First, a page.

Dough Information Center

Why You Should Put Yeast into Dough Separately from Salt and Sugar

Q: I’ve heard you recommend that the yeast not be put into the water with the salt and sugar. Why is this?

A: Both salt and sugar can exert a great osmotic pressure (they impede the ability of the yeast to absorb nutrients through the yeast cell wall/membrane). This effect can impair the ability of the yeast cells to feed, and under certain conditions (high salt and sugar and little water) it can actually exert a very damaging, eviscerating affect upon the yeast cells where the liquid contained within the yeast cells is pulled out into the salt/sugar water.

If this isn’t bad enough, contained within that liquid is the amino acid, glutathione. Glutathione is very similar in its effect upon dough as is L-cysteine, the active ingredient in many dough-relaxing agents such as PZ-44.

So, by mixing your yeast, salt and sugar together in the water, you stand a good chance of impairing the ability of your yeast to function at its best. You also stand a chance of possibly getting a softer dough than you had bargained for if any glutathione should be leached out from the yeast cells.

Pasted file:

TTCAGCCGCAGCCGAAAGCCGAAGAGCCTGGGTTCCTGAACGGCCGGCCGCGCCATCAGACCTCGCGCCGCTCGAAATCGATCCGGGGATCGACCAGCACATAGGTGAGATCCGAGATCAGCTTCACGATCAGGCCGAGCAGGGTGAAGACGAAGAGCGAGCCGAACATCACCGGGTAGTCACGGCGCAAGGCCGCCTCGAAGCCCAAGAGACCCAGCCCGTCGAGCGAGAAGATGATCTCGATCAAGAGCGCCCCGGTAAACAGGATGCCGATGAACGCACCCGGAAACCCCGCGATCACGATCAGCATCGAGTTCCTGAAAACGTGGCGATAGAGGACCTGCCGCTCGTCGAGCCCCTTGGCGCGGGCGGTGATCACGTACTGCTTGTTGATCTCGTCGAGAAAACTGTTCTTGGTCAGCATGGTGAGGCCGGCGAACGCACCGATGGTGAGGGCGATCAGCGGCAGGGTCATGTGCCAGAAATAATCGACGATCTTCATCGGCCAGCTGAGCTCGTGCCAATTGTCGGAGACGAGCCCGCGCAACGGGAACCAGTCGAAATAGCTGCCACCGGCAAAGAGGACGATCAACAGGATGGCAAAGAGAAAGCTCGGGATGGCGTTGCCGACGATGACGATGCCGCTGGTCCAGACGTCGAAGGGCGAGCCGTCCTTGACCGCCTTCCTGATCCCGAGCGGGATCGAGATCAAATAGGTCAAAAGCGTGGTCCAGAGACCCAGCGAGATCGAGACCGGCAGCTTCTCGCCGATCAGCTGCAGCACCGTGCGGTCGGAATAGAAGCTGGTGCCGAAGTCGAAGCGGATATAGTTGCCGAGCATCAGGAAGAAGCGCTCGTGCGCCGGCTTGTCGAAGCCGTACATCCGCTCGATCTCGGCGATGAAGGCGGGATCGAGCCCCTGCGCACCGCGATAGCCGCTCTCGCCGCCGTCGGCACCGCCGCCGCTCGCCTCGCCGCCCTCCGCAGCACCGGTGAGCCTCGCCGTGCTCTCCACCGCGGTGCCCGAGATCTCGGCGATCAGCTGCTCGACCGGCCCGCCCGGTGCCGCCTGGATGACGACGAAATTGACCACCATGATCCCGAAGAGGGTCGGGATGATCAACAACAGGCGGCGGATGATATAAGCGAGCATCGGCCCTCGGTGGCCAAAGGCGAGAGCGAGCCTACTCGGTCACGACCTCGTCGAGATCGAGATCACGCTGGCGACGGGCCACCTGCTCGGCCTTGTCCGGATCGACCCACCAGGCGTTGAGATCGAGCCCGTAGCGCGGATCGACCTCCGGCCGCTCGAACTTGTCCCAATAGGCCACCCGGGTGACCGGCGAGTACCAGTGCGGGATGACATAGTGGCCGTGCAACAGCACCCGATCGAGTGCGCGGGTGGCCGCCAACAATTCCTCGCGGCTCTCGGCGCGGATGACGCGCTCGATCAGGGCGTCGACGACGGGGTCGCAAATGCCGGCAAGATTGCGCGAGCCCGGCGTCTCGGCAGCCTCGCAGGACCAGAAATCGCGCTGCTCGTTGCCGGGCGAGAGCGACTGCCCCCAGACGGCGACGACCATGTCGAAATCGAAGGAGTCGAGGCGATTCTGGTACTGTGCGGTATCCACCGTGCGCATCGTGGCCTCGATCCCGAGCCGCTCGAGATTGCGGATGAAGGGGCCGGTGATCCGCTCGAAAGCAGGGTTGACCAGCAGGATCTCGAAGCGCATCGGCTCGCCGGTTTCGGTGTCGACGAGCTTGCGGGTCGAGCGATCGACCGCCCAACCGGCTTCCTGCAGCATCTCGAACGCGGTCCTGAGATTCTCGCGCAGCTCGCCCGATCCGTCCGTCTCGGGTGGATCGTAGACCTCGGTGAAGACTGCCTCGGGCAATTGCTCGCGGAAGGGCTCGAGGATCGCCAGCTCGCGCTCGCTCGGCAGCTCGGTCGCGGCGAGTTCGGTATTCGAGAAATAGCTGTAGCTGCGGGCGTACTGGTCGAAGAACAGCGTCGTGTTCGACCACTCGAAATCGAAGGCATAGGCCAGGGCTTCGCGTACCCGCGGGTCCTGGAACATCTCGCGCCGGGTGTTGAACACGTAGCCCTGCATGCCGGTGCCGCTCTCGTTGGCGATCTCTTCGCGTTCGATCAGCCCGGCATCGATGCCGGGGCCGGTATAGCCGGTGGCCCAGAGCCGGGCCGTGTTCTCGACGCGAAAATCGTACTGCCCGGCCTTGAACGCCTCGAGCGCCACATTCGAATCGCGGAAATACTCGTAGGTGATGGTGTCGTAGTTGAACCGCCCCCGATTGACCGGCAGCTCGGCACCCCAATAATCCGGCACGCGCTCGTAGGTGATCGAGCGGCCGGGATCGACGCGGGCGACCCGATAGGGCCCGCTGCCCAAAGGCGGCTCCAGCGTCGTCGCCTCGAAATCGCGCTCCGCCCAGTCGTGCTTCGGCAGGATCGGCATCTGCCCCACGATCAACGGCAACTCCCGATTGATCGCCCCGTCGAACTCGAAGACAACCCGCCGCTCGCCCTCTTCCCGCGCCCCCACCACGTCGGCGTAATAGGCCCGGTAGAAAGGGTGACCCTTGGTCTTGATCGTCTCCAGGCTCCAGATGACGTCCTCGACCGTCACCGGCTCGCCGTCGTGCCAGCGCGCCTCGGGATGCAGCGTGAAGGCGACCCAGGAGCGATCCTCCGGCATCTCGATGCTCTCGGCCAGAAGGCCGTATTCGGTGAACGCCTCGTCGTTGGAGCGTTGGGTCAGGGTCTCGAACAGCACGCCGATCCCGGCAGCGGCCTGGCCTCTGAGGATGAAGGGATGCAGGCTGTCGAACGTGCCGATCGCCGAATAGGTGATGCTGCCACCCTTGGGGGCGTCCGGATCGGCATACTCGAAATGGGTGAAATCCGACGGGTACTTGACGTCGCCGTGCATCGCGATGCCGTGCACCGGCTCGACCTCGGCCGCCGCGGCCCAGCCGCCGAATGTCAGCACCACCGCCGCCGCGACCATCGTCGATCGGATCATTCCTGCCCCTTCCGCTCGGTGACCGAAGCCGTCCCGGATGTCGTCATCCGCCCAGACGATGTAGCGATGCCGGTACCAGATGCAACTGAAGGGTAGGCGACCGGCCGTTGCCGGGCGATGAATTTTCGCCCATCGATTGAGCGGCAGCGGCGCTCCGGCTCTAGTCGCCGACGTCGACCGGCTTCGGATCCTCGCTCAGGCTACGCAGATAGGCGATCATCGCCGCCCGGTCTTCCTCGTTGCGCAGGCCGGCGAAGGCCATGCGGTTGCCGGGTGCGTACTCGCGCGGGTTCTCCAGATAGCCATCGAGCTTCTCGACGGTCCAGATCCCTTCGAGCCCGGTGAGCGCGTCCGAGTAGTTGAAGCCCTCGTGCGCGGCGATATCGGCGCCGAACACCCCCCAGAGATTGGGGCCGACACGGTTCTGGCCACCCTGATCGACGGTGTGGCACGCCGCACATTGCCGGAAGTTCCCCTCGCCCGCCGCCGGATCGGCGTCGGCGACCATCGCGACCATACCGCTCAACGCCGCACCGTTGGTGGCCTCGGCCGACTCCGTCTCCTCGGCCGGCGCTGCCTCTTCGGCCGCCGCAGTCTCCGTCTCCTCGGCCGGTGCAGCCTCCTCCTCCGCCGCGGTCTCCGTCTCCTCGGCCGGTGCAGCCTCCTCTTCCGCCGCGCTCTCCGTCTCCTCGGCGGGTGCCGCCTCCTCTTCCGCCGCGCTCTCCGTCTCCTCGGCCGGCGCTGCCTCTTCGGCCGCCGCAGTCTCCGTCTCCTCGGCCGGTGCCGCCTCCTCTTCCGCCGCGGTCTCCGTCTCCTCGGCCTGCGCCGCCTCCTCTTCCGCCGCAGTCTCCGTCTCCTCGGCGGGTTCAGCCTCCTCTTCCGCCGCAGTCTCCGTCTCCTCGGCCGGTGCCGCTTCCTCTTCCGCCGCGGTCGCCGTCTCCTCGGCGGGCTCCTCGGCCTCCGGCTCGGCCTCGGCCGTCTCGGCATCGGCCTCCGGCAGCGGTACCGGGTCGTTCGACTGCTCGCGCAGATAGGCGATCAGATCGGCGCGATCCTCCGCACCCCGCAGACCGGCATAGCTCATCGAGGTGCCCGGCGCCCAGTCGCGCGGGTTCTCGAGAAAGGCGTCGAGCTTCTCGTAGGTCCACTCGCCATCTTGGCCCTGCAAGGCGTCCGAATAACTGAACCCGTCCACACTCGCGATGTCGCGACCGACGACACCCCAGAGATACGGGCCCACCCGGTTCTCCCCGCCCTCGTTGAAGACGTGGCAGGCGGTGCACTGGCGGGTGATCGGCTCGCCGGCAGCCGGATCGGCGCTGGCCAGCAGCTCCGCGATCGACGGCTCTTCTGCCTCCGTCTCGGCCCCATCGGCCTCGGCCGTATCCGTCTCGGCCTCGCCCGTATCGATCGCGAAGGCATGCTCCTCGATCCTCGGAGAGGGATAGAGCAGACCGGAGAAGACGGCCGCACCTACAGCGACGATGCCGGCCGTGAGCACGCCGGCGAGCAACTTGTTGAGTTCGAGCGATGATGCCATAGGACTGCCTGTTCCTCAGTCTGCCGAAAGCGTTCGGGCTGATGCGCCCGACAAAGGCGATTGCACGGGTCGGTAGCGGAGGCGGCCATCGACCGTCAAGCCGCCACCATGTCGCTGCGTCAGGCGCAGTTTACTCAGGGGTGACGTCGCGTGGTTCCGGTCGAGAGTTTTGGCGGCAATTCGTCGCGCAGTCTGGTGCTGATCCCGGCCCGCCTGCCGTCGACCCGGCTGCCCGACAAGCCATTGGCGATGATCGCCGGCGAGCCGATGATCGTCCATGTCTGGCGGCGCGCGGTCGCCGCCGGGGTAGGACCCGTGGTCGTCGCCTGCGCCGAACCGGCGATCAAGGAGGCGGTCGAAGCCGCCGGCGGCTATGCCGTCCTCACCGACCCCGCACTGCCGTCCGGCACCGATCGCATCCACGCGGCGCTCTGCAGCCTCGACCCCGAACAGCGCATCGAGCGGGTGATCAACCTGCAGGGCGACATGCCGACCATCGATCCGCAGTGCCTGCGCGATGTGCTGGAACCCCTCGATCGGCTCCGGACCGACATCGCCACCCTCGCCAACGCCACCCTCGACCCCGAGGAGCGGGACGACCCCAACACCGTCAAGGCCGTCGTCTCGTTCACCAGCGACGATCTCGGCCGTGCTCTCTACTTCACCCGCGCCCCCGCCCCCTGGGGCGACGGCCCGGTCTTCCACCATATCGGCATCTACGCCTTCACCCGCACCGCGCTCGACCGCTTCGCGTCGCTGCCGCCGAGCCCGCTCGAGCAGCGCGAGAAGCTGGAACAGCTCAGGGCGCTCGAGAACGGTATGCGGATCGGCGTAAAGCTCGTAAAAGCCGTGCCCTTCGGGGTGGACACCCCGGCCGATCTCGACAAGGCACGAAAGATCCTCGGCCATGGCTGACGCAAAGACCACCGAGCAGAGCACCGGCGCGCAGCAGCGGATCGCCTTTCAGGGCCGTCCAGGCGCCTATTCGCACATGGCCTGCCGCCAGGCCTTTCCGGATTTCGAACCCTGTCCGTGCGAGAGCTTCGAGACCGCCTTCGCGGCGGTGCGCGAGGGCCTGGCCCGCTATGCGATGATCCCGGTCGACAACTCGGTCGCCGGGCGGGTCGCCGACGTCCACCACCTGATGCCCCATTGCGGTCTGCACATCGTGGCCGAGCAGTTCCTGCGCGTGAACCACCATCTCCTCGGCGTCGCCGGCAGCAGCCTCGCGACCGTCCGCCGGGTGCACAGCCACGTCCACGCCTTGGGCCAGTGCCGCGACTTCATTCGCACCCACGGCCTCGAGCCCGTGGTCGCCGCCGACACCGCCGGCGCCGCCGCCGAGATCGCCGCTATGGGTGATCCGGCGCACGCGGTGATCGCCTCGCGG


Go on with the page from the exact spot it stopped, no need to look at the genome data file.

This is why we like to “play it safe” and recommend that the yeast always be kept separate from the salt and/or sugar until they are all incorporated into the dough. The only real exception to this is in the case where active dry yeast (ADY) is used. In this case it is sometimes recommended that just a very small amount of sugar be added to the warm water in which the yeast is being hydrated/activated. In these small quantities, no harm will come to the yeast.

The late Tom Lehmann was a longtime columnist for PMQ and served as director of bakery assistance for the American Institute of Baking (AIB).